S.Africa anti-apartheid stalwart asks Zuma to step down
A South African anti-apartheid veteran who was jailed with Nelson Mandela has urged beleaguered President Jacob Zuma to step down after a damning ruling found him in violation of the constitution.
In an open letter seen Saturday, Ahmed Kathrada, 86, joined a growing chorus of leading figures calling for Zuma to leave office.
The criticism comes after the Constitutional Court on Thursday found Zuma in breach of the constitution for using public funds to upgrade his private home at Nkandla village.
Zuma, who has long denied wrongdoing for the work valued in 2014 at 216 million rand (then $24 million), on Friday apologised to the nation for the misuse of public funds.
In his letter dated March 31 Kathrada asked if Zuma did not think that his continued stay would deepen the crisis of confidence in the government.
"Today I appeal to our President to submit to the will of the people and resign," read the letter published in local media.
"I know that if I were in the President's shoes, I would step down with immediate effect," Kathrada wrote.
In a televised address, Zuma said he would abide by the Constitutional Court's verdict, which ordered him to pay back money spent on a swimming pool, chicken run, cattle enclosure and amphitheatre built at his rural home as so-called "security" measures.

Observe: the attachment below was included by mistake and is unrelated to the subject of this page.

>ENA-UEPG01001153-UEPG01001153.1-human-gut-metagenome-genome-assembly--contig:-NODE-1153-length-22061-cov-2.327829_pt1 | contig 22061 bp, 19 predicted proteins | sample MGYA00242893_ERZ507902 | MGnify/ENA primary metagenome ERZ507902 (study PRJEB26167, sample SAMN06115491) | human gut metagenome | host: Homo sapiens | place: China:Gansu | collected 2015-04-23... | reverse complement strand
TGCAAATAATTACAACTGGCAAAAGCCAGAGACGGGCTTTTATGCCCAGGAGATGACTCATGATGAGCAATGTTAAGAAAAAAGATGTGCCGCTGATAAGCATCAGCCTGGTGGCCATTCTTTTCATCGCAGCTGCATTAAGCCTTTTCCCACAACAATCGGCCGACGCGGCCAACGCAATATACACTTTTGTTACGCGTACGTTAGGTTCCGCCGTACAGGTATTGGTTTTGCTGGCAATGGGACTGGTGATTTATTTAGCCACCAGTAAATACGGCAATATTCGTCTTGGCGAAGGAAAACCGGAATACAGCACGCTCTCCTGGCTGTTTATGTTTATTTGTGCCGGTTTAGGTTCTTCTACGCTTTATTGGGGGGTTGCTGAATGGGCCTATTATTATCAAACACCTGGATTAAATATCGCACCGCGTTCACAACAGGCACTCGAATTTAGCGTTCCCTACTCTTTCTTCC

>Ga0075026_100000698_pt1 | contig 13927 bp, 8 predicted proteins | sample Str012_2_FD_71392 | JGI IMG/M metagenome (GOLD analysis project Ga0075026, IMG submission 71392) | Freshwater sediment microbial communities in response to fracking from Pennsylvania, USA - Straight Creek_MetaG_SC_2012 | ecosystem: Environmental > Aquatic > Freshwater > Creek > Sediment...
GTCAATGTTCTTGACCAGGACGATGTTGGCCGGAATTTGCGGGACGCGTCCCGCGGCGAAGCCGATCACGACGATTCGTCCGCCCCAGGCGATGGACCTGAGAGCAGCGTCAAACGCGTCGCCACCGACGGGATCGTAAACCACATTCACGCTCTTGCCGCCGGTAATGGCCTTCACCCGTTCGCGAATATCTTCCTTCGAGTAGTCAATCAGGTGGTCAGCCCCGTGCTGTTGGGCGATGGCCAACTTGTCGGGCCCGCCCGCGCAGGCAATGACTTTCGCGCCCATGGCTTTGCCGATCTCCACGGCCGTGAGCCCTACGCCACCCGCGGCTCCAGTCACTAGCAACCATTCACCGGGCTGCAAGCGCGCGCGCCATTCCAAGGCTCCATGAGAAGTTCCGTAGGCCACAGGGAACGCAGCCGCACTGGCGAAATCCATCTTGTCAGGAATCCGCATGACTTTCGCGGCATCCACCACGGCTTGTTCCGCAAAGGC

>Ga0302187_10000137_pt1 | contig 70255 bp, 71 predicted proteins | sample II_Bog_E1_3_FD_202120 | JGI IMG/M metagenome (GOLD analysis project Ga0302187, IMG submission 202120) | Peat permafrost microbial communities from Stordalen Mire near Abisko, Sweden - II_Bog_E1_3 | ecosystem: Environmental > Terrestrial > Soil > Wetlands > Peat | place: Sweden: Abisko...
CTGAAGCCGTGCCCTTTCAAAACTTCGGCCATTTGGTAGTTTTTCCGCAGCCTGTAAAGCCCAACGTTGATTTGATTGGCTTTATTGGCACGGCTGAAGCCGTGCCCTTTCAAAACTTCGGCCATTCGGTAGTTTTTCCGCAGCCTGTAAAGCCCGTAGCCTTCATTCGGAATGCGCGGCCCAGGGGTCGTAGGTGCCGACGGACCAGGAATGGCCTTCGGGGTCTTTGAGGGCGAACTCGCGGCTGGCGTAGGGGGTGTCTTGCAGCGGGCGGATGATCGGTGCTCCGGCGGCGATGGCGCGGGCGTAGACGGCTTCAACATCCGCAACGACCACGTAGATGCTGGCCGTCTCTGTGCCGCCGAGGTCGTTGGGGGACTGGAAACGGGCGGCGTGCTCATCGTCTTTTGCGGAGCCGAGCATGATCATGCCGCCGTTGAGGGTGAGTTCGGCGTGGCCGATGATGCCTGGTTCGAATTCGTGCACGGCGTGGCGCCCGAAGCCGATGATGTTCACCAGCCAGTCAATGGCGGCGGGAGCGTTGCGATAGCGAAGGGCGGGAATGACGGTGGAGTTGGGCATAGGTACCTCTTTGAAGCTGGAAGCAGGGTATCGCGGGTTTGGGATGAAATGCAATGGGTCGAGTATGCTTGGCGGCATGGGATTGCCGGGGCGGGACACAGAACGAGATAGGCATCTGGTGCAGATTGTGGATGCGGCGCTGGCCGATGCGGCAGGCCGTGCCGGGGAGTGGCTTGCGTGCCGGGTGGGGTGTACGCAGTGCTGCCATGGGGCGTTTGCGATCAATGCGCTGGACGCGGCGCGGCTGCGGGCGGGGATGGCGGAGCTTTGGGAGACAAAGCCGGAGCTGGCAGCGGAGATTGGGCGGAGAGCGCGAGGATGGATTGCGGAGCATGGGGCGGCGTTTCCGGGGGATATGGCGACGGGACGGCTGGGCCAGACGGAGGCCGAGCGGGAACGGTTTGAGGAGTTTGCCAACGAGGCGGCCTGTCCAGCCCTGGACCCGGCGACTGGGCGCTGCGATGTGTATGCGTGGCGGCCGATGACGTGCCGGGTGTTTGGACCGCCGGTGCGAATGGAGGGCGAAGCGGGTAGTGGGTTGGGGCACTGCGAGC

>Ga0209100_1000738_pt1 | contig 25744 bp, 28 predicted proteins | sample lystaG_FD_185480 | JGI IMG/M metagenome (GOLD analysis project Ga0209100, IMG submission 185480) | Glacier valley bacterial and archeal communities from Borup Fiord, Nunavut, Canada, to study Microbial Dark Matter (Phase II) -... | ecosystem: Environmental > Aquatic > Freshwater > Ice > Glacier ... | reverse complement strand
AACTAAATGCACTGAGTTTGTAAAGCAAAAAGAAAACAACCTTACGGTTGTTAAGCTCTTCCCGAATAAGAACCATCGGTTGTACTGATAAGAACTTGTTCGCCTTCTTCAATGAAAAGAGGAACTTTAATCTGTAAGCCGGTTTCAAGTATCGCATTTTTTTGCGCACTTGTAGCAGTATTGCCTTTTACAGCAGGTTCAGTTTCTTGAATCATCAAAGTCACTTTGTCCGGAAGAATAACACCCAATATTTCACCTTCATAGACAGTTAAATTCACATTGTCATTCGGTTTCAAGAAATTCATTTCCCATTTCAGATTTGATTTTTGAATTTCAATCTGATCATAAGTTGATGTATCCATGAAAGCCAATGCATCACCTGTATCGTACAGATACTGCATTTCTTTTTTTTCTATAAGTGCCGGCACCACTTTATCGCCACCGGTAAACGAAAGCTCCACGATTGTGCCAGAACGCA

The ruling is the latest scandal to tarnish Zuma's presidency.
Kathrada, held, like Mandela, as a political prisoner on Robben Island, asked if Zuma was aware that his "outstanding contribution to the liberation struggle stands to be severely tarnished if the remainder of your term as President continues to be dogged by crises, and a growing public loss of confidence in the ANC and government as a whole."
Zuma, 73, whose second presidential term ends in 2019, has also faced scathing criticism over his friendship with the wealthy Gupta family who are said to have undue influence over his government.
But the Nkandla scandal became a symbol of alleged widespread corruption and greed within the African National Congress (ANC) party, which has ruled since Mandela won the first post-apartheid elections in 1994.
© 2016 AFP